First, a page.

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most convenient source of heat for the requirements of a small laboratory. The boiler, 22 inches high and 10 inches in diameter, is made of steel, contains 20 flues, and is covered with a thick layer of asbestos composition, to prevent loss of heat by radiation ; it has a capacity of 7 gallons and possesses one great advantage—that it can be heated by means of either a gas or a coal-oil stove. Being provided with a water-gauge, safety-valve and manometer, the boiler is as complete as any of larger size, and steam can be carried from it to any point desired; it is usually filled from above at the safety-valve, but, wherever water service is available, an injector may be attached, so as to allow of filling while steam pres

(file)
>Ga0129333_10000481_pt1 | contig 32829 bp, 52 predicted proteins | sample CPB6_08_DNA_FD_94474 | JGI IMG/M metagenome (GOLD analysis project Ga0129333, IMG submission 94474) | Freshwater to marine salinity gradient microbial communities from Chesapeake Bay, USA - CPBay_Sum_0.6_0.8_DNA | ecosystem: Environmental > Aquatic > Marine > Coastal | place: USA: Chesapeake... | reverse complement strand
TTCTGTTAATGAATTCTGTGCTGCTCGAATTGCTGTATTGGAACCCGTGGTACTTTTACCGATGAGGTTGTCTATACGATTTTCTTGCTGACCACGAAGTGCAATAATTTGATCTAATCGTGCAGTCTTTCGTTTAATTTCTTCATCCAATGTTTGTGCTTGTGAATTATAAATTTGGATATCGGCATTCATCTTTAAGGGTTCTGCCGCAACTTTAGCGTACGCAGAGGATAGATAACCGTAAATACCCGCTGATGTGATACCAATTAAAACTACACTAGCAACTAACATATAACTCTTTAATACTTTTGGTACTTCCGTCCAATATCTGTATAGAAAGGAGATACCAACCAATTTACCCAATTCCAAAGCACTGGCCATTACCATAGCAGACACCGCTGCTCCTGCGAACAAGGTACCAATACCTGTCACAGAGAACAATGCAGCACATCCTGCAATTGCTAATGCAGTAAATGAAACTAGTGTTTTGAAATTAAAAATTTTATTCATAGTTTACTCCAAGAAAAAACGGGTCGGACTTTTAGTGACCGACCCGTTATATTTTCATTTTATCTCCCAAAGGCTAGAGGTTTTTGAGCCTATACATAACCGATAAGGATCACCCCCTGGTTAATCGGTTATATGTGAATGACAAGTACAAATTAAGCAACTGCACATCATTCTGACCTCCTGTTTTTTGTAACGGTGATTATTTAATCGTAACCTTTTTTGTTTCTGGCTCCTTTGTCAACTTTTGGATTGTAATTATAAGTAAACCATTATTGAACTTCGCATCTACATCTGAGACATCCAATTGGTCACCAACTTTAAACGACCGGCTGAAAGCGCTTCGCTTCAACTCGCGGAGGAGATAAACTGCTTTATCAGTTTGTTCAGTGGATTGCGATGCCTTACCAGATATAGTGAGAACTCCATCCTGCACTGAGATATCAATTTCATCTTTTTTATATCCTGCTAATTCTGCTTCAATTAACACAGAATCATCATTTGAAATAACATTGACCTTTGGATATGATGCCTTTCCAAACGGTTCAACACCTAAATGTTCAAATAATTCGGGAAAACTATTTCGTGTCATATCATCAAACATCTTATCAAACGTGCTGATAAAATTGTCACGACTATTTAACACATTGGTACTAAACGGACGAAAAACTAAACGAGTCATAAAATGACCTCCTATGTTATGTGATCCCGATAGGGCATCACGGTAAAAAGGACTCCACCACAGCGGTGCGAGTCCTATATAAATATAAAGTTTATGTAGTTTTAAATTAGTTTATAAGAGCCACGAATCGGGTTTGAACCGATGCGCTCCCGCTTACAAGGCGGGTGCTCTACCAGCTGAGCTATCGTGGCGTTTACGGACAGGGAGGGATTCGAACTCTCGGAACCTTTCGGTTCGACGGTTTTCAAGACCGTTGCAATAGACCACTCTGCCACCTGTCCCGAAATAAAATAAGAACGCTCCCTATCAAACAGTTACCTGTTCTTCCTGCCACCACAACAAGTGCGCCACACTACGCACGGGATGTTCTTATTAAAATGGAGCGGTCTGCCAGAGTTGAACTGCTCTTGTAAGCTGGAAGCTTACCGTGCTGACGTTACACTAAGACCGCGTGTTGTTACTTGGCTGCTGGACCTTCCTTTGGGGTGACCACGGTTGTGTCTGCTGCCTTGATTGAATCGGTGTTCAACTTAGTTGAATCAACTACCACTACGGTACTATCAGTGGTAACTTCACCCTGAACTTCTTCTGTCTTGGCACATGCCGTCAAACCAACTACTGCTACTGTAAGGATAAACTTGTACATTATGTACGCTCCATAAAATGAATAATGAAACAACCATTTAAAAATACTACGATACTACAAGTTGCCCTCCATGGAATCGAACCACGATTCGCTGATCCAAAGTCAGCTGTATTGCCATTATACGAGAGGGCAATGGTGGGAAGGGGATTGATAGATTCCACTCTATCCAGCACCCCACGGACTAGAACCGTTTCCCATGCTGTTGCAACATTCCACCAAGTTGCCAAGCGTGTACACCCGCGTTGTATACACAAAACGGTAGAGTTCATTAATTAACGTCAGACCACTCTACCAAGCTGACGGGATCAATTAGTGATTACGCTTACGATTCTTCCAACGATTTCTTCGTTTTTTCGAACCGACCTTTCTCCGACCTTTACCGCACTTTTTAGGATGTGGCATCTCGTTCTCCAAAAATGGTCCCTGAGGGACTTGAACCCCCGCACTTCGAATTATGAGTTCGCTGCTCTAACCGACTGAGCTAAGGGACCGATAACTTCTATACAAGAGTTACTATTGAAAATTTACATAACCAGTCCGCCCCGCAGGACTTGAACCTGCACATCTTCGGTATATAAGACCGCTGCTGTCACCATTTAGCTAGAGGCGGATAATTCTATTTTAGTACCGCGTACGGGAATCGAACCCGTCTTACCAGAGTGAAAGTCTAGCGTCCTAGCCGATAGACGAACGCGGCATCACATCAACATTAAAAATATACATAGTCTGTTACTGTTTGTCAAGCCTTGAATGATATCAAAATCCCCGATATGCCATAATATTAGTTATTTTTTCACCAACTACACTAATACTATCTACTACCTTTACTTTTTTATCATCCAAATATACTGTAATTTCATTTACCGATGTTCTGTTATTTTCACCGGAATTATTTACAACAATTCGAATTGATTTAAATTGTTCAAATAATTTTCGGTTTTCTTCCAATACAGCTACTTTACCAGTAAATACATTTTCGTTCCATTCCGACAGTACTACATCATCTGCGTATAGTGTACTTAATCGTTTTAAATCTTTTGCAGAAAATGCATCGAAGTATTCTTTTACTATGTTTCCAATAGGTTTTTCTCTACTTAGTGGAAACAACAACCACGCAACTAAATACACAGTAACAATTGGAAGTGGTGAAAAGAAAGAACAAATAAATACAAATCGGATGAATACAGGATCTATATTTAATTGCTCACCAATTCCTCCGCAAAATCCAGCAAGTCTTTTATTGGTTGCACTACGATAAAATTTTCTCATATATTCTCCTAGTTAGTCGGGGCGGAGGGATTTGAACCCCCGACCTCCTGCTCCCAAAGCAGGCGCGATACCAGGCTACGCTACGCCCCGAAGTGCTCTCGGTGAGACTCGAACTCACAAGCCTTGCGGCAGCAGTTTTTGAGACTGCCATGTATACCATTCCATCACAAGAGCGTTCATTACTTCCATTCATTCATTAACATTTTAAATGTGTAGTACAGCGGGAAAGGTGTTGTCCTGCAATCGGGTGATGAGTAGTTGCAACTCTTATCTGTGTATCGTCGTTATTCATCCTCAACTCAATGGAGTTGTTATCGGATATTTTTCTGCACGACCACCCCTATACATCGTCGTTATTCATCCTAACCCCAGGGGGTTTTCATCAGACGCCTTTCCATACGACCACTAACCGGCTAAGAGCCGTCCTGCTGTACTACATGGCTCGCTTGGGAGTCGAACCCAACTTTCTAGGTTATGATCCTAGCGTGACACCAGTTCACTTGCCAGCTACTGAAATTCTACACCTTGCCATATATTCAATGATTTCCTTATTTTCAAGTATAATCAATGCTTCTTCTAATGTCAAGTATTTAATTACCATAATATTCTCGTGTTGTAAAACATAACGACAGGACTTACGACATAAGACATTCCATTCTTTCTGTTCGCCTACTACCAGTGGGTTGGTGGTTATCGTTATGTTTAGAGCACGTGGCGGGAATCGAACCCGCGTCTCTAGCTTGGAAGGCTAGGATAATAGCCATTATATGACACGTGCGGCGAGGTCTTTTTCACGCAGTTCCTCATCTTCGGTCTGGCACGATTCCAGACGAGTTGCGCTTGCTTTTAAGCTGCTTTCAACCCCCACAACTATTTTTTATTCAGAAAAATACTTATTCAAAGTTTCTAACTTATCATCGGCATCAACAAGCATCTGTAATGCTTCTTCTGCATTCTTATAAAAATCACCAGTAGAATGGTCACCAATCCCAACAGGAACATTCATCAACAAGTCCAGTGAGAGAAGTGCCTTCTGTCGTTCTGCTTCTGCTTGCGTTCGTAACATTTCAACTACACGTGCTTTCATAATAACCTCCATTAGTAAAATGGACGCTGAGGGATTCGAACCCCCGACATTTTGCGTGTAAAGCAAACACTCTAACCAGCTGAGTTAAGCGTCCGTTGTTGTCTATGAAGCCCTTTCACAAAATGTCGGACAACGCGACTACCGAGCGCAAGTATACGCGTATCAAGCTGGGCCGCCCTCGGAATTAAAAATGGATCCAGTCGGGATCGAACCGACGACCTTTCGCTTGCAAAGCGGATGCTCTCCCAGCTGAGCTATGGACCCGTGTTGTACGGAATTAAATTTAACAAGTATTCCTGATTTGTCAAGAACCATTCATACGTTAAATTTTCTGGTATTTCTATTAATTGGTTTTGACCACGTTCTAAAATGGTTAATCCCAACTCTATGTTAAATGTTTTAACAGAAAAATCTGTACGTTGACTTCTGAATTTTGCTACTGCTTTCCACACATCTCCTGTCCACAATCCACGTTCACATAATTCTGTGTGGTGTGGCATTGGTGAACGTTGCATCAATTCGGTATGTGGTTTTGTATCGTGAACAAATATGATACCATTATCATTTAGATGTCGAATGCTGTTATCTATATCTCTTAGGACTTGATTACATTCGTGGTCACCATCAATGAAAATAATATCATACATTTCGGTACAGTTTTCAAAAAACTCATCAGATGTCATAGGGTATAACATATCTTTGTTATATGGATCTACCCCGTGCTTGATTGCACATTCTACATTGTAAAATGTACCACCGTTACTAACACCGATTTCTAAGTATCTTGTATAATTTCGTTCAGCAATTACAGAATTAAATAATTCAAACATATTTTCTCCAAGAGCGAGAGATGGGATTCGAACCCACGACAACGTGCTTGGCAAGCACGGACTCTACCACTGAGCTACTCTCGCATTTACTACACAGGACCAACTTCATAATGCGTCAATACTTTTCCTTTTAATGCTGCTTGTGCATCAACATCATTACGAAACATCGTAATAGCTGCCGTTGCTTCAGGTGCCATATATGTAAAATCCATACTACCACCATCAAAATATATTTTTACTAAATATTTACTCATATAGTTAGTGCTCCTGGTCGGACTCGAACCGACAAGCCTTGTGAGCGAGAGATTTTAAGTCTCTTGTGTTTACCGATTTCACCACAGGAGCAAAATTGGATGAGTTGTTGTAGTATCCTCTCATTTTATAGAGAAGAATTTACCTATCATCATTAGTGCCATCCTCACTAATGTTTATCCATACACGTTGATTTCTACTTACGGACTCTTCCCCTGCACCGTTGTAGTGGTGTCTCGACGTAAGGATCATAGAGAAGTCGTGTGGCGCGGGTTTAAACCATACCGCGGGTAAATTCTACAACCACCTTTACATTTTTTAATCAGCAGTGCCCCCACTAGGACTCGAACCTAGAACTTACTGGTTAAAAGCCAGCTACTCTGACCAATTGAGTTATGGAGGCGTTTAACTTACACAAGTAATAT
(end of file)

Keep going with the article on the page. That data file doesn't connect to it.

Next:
sure is ou. The coil of pipe in the conically shaped metal case on the side, may be used for hot filtration, evaporation or drying purposes.

It is well known that steam, when confined, is capable of absorbing large quantities of heat, and its temperature rises proportionally to the pressure exerted upon it; dense aqueous solutions, therefore, can readily be boiled by means of superbeated steam.

For the proper control and distribution of heat, different devices are employed. When direct flame is to be applied to porcelain or glass vessels the interposition of wire-gauze or asbestos cloth will be found very desirable ; for not only will the heat be supplied to a greater extent of surface by radiation, but at the same time it will

FIG. 62.

FIG. 63.

Sand-bath, shallow form.